Curriculum Storyboards is Rooted in Streamlining

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“Every year more and more is packed into the school year with almost no evidence of cutting back. Both teachers and learners feel overwhelmed. The pandemic exacerbated the problem. Coverage. Coverage. Coverage. No wonder there has been a sense of curricular fatigue reported by teachers.” Allison Zmuda & Heidi Hayes Jacobs, “Streamlining Curriculum”

The Curriculum Storyboards template is much more than just a model.

It is streamlining.

In fact, Allison and I titled our upcoming book “Streamlining Curriculum” because streamlining is the heart of storyboarding. Streamlining is about getting to the core of what matters most. Streamlining is about hitting the refresh button and giving form a lift.  Storyboarding is definitely an engaging lift.

Our initiative is to help school leadership work with a curriculum that is oversaturated and bloated, assisting teachers in what they intend to communicate to their students and also how they communicate it. The “how” is where the storyboarding template comes in.

Every year, we pack and pack and pack more into our curriculum. The pandemic exacerbated the problem. Covering all that is required has been and continues to be a relentless challenge. We want to avoid slippage into coverage by continuing to simply add more. 

Instead, we have to step back and begin to make choices about streamlining

The notion here is twofold:

  1. What are we going to make choices about?
  2. How can we help teams of educators make cogent and purposeful decisions for their specific learners? 

Each school team is confronting a curriculum conundrum as they determine what their specific student population needs given the demands of standards, requirements and growth in fields of study. It is tough because the calendar is the same, but knowledge keeps growing.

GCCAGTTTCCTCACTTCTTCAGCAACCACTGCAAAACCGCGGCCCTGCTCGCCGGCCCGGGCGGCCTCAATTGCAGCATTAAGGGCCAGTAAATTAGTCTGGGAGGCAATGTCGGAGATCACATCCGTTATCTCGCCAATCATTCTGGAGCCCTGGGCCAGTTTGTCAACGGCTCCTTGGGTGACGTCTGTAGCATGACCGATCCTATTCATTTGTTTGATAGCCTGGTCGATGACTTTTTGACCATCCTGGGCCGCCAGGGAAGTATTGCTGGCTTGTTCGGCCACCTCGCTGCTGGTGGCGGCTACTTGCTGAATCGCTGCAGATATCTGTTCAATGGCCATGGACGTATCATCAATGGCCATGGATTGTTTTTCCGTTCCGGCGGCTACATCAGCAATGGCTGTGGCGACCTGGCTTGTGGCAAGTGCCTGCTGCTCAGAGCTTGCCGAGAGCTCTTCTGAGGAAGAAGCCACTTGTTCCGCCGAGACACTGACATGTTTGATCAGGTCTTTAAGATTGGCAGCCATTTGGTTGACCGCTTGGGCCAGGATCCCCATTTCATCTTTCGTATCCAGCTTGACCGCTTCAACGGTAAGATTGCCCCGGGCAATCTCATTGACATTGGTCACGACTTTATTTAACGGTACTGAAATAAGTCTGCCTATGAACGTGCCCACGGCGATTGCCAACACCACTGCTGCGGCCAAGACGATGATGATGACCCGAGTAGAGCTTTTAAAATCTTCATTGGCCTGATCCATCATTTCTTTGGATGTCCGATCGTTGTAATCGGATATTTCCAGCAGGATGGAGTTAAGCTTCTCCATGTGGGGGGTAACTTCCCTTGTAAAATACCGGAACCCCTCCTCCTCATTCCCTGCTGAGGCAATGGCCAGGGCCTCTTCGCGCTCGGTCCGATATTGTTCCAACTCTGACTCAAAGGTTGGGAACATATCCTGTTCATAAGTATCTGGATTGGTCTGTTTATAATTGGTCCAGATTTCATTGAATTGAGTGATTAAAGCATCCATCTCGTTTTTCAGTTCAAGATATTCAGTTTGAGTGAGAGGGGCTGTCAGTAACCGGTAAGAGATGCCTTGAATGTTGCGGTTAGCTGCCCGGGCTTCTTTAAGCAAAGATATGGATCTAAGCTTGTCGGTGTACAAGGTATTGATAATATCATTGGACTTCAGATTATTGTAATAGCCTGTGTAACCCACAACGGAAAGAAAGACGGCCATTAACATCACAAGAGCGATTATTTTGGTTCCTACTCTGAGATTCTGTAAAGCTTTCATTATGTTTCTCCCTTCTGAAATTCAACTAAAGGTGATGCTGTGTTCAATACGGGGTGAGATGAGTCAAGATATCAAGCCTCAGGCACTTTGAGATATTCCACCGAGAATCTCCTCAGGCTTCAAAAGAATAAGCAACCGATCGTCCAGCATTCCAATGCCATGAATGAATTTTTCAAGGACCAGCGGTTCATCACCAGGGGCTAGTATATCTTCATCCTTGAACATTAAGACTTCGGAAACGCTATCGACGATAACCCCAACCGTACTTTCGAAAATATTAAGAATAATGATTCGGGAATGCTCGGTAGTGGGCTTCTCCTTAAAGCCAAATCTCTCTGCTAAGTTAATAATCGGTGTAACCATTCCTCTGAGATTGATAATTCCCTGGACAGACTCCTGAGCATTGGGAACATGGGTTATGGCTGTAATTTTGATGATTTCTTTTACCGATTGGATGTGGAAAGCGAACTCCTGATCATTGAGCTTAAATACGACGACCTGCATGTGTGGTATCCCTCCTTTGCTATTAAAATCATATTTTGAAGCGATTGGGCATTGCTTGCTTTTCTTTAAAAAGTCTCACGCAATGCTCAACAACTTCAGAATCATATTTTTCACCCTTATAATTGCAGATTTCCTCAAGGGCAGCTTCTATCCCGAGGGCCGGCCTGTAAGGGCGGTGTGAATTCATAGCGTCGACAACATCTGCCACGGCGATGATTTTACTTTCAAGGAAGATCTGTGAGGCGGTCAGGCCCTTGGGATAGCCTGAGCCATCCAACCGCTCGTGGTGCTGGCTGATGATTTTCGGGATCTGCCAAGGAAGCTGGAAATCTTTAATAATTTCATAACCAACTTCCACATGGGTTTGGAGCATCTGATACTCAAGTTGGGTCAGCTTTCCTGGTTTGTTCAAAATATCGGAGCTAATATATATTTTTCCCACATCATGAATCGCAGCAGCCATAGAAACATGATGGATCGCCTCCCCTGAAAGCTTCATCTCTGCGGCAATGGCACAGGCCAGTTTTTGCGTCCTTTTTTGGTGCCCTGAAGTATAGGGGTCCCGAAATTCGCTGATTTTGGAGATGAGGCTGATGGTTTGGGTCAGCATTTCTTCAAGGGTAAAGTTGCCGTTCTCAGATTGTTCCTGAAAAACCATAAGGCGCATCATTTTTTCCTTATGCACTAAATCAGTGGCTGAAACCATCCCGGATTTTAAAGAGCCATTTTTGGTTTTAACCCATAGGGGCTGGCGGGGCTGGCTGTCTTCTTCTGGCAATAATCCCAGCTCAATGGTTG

What can guide their decision making? How do we stay true to what our learners need to prepare them for the future? And most importantly, isn’t it time that we convey all curriculum directly to our students? 

We know that – with good intentions – there is wonderful work happening, such as the profile of the graduate or work with admissions. How do we operationalize that excellent work into a streamlined and clearly communicated curriculum?

Our work on streamlining lays out a clear set of procedures for teams to determine what to cut out, cut back, consolidate and create.  It is reckoning with choice making.  Our work on storyboarding shifts the focus to connected, clear and engaging curriculum writing in a format that is accessible and motivating for learners.  

This process is in place so that our learners understand precisely what’s going on and to interact and contribute to curriculum development in partnership with their teachers. It is important that curriculum not be a script, but becomes a dynamic and living set of learning experiences.

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